Yesterday I attended the funeral of the father of one of my great friends. It was a strange day, to say the least, but aren’t funerals always strange days? It started at 6am, when I dragged myself out of bed after three hours of sleep, organised myself, donned my suit and white trainers for driving (a seriously classy look), and left the house at 7.20.
Strange things were afoot, as for some reason they’ve cut down all the trees which ran by the side of Handcross Hill pour encourager les autres. It used to be like you were being transported into a secret world … ok, it was only the Downs, but there was an annunciative quality about the swishing Z-bends. Now it’s naked, the woodlands slashed and left for dead, the Z-bends turned into a Jacobean long S, the romance revealed as sluttery.
The journey is long and dull and I hit Norwich around 12.20. Simple. Follow the A47 to Yarmouth, and the the signs to Caistor St Edmunds. Simple.
Now, about satnavs. I don’t do satnavs. I find they ruin everything, ignoring the fact that they choose dumb routes. I see people using them for journeys they’ve been making for forty years. Satnavs make us mistrust ourselves, and they kill serendipity. Bastards. I may expound on this later.
But as was later noted ‘they took all the roadsigns down in 1940. And they haven’t put them up again. That is, there were no signs. Naturally, my map was elsewhere. So. What to do?
I asked a man driving a tanker. Well, he wasn’t driving it at the time, he was having his lunch. Resisting the urge to suggest I started from somewhere else, we colluded to work out a rough direction, and I flew off once more. As always, I started to think I ought to be panicking about the time when the one sign appeared … phew!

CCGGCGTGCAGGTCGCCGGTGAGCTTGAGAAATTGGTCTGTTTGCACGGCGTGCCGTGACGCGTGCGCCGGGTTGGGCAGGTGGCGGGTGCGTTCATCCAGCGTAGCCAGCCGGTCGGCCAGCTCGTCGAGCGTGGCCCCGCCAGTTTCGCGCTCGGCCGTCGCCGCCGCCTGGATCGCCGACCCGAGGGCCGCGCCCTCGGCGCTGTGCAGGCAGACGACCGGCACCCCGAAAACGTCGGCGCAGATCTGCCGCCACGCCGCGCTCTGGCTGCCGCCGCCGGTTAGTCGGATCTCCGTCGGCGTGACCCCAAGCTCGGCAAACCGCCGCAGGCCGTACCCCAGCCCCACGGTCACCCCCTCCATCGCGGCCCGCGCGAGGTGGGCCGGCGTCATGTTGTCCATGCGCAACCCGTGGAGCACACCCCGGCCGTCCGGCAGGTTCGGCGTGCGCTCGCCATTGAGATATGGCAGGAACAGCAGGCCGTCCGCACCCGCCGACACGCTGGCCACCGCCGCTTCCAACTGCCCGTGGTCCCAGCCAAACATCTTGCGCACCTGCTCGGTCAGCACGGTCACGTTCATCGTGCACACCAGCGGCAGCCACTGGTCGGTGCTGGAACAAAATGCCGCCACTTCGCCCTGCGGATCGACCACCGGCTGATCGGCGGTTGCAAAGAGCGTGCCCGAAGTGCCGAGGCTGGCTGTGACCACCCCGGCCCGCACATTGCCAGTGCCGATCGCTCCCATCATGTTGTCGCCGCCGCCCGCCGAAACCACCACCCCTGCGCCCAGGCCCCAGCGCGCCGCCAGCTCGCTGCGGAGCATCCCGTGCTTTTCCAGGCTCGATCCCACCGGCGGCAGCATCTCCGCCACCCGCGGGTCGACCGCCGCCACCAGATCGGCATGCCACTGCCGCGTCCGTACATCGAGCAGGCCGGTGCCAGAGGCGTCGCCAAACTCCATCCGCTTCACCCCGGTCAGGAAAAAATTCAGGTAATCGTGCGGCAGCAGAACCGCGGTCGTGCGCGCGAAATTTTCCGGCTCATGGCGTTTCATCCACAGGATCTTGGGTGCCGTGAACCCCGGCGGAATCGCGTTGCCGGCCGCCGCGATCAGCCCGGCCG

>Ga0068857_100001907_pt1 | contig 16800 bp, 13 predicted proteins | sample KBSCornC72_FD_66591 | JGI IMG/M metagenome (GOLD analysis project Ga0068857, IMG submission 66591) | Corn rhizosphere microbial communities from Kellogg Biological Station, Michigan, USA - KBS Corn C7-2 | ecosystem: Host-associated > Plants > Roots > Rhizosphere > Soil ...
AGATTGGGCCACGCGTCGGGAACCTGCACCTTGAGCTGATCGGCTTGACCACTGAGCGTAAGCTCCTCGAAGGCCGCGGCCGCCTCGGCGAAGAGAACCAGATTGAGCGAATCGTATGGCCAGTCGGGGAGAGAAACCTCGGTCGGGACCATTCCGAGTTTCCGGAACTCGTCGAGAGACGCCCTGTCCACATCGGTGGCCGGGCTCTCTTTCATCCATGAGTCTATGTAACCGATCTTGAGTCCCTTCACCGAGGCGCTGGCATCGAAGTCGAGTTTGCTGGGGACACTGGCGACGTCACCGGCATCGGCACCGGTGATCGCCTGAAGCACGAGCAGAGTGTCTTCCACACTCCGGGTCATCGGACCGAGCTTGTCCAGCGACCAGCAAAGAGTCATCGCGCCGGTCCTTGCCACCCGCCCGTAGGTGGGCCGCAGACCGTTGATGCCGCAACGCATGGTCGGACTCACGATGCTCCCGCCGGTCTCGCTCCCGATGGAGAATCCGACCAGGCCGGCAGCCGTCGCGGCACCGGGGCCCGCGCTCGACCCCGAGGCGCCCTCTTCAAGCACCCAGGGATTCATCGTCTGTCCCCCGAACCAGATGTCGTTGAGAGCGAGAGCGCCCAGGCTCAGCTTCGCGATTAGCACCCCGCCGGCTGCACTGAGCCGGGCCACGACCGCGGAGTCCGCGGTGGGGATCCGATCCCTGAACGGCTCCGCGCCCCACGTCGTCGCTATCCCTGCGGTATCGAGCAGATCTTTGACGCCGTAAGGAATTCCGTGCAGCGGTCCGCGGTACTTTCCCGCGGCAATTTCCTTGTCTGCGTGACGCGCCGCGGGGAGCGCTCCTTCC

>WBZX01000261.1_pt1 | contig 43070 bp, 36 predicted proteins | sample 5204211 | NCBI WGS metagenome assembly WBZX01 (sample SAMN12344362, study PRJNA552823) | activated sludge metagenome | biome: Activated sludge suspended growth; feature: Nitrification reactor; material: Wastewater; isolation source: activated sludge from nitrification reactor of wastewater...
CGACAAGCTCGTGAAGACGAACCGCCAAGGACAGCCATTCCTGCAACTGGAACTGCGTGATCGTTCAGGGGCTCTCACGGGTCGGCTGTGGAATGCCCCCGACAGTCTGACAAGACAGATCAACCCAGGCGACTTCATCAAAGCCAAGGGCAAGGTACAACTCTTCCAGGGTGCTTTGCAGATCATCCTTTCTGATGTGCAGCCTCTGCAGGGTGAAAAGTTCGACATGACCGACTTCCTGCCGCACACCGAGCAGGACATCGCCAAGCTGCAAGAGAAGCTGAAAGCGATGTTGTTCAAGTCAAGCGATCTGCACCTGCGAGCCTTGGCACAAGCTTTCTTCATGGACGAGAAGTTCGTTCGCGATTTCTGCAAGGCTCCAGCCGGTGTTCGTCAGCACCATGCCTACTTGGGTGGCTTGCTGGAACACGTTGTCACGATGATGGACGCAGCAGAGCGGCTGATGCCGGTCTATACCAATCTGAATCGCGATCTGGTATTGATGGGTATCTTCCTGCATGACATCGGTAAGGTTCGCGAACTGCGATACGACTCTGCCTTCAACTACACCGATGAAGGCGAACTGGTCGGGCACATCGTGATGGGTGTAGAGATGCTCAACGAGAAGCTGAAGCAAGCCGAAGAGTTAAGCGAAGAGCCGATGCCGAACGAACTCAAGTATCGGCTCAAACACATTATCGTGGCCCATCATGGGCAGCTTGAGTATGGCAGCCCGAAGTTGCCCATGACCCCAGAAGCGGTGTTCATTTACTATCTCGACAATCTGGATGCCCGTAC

I arrived at the church with a few minutes to spare, and just as the Green Lincolnshire double decker drew up. 93A. Skegness. The route plied by John in his younger days. A touch typical of this family.
A typically well-organised affair, in a typically bijou Norfolk church, the tribute was given by Ed, and quite reasonably he had some trouble speaking, filling the first few seconds with semi-silence, until his two-year old daughter (who is astonishingly deft on an ipad) piped up: ‘what are you doing, daddy?’
It’s the pent-up propriety of a funeral which is the problem. It’s impossible to know what to say. ‘Thank you so much for coming’, is a common conversation opener. Usually one would reply ‘It’s an absolute pleasure’, or ‘I wouldn’t have missed it for the world’, or something similar. And so you do. And then think ‘oh, fucksticks …’
But that first peal of laughter in the church always changes the day, changes the mood from a funeral to a celebration.
I saw people I hadn’t seen for a few years, and was gently chided for not being particularly forthcoming about keeping in touch. My PD was alluded to without ever being brought up, and much cake was consumed. A fine man was remembered. He would have sat, unnoticed, in the corner reading. Perhaps he was.
Promises were made. Some of them may even be kept.
The evening disappeared in a glorious haze of beer and been-here-befores.
Plus ca change.